Radio: Test Case on Debbie Purdy and assisted suicide

27 February 2019

Two related programmes on BBC Radio 4, available now on BBC Sounds until 28 March 2019

Test Case: Debbie Purdy

Debbie Purdy was a journalist who fell in love with a Cuban jazz musician, just as she discovered that she had primary progressive MS. Years later, their love led to a legal challenge in the House of Lords. Debbie was asking for the law to be clarified. If her condition meant she needed an assisted death, would her husband be likely to be prosecuted? Debbie’s book “It’s Not Because I Want To Die”, a gutsy account of love, life and facing death, is dramatised by Joy Wilkinson, and features the music of Debbie’s husband, Omar Puente.

Test Case: The Legacy of Debbie Purdy

So what became of Debbie Purdy and her husband Omar, who inspired her case? Why did Debbie’s legal battle, which happened 10 years ago, have such an impact? Deborah Bowman discusses these questions with the people who were there: her husband, Omar Puente, her solicitor, Saimo Chahal, and Lord Falconer, the barrister and Labour peer who campaigned on the issue in Parliament.


Radio: In the child’s best interests on BBC Radio 4

4 December 2018

BBC Radio 4, Sunday 9 December 2018, 17.00 GMT or via BBC Sounds

This programme features KCL MA Medical Ethics and Law alumnae Victoria Butler-Cole and Sarah Barclay, co-founder (with alumnus Dr Simon Meller) and Director of the Medical Mediation Foundation.

How and when should the decision be made to end the life of a critically ill child?

The BBC’s Medical Correspondent Fergus Walsh reflects on the legal and ethical challenges raised by controversial and emotionally charged cases, like those of Charlie Gard and Alfie Evans.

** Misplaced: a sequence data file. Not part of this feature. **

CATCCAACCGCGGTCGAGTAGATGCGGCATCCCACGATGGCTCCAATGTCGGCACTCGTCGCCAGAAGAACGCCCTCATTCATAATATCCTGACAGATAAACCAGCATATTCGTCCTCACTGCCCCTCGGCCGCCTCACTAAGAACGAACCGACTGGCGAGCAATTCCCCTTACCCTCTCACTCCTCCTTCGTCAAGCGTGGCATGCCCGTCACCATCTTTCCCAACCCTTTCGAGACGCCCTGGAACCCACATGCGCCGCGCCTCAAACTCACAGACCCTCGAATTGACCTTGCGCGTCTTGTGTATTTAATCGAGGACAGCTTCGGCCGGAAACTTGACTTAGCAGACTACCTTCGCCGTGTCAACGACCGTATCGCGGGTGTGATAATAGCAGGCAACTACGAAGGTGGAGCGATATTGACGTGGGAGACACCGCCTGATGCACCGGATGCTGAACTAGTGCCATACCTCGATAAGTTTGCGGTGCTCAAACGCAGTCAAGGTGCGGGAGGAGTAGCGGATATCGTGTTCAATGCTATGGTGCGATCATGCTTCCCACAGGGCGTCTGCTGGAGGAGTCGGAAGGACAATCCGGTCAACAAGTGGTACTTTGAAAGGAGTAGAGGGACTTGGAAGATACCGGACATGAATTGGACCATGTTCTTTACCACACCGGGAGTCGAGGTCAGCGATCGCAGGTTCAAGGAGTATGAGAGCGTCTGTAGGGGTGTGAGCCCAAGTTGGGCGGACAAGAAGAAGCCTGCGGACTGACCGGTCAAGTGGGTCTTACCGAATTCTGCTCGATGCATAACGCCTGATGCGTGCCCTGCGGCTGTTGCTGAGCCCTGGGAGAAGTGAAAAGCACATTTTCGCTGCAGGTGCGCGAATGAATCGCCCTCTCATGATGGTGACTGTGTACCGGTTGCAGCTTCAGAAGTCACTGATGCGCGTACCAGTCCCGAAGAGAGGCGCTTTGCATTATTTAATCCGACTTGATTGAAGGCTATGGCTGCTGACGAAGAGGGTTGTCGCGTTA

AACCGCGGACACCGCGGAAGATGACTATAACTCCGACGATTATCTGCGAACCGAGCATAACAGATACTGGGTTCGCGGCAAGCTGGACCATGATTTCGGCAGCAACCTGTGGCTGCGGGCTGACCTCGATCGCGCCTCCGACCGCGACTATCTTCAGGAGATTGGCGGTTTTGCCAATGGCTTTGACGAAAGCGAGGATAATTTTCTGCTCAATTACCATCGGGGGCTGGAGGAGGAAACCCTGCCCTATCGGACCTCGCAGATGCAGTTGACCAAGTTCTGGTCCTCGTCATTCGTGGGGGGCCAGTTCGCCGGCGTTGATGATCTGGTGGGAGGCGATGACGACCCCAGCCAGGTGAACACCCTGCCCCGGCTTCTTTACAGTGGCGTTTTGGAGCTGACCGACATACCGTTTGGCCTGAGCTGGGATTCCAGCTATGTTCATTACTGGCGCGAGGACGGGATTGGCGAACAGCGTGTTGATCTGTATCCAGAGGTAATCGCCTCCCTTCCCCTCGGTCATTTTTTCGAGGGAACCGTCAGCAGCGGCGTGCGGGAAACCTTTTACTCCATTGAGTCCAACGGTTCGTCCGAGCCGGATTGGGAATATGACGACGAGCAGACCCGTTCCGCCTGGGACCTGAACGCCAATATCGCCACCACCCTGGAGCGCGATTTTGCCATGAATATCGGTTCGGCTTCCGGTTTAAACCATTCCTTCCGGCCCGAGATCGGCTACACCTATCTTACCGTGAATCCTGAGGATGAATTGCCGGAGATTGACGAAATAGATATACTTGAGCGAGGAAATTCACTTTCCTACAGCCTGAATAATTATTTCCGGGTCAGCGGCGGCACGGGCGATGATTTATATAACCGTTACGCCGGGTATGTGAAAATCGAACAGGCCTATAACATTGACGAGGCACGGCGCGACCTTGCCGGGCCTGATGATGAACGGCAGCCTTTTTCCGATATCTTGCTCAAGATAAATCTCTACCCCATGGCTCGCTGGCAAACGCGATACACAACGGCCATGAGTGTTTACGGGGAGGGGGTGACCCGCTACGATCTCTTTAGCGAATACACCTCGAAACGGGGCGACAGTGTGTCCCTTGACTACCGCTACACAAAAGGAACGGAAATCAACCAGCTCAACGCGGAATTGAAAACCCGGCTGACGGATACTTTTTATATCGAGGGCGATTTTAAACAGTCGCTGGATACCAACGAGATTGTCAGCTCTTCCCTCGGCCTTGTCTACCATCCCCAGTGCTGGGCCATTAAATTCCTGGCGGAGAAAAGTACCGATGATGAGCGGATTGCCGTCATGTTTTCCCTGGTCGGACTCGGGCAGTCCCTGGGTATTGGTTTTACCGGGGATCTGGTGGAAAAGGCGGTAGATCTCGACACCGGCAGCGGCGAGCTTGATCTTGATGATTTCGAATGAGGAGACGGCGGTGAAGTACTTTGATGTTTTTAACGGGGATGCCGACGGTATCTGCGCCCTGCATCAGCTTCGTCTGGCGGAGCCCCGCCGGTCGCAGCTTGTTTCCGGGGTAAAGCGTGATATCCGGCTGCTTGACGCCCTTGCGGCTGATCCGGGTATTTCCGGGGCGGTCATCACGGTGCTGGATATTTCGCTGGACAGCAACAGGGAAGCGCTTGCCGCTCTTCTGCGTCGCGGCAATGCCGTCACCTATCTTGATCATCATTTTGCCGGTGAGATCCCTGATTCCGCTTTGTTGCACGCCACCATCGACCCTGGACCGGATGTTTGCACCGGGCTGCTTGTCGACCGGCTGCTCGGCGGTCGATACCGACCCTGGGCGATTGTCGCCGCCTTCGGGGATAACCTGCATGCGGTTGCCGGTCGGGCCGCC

Their impact reverberated around the world, prompting protests on the streets, an outpouring of emotion on social media and the vilification of hospital staff. Even the US President and the Vatican got involved. Though these cases were very different, in each the parents were locked in a bruising battle with the hospital for the right to make decisions about how and where to treat their children.

The current legal test focuses on what is in the child’s best interests and, in court, the hospital, the parents and the child all have separate legal representation.

But the potentially adversarial nature of the court system and the presence of ferocious debate on social media means these intensely difficult decisions can became even more emotionally charged.

The programme examines whether it’s possible to improve the current system, to prevent more cases reaching court and whether the legal process itself could be improved.


Radio: The Changing Face of Procreation

26 September 2018

BBC World Service, available via the iPlayer

Anyone with enough money, be they female, male, gay, straight, single or in a relationship now has the opportunity to try for a baby of their own. By the end of the century, an estimated 157 million people alive or 1.4 % of the world’s population will owe their lives to assisted reproductive technologies like IVF, donor eggs and sperm and surrogacy.

So how are people around the world using these innovations? And how well is society doing in getting to grips with the ethical questions that go hand in hand with the creation of life of in these ways.

The New World Of Reproduction

In part one, Krupa Padhy examines where we have got to after 40 years of IVF. In England, she visits a family made up of white British parents and their three boys, plus a ‘snow baby’: created during an IVF cycle for her Indian-American genetic parents, but adopted as an embryo by her birth family. She hears from ethicists and law makers from around the world about how countries have struggled to adapt to new technological realities, and discovers stories that challenge ideas of what IVF is for, like that of an Indian woman who used her dead son’s sperm to create grandchildren.

Assisted Reproduction

How humans make babies could be about to change, thanks to advances in IVF and reproductive technology. Krupa Padhy meets the new kinds of families that could become the norm, and explores how reproductive technology may soon alter the way all of us make babies.


Radio: An Instinct for Kindness

26 March 2018

BBC Radio 4, available via the iPlayer until 30 March 2018

The powerful and personal account of how Chris Larner was asked by his ex-wife if he would accompany her to Dignitas to die when her illness became too much for her to bear. Adapted from his one man stage show.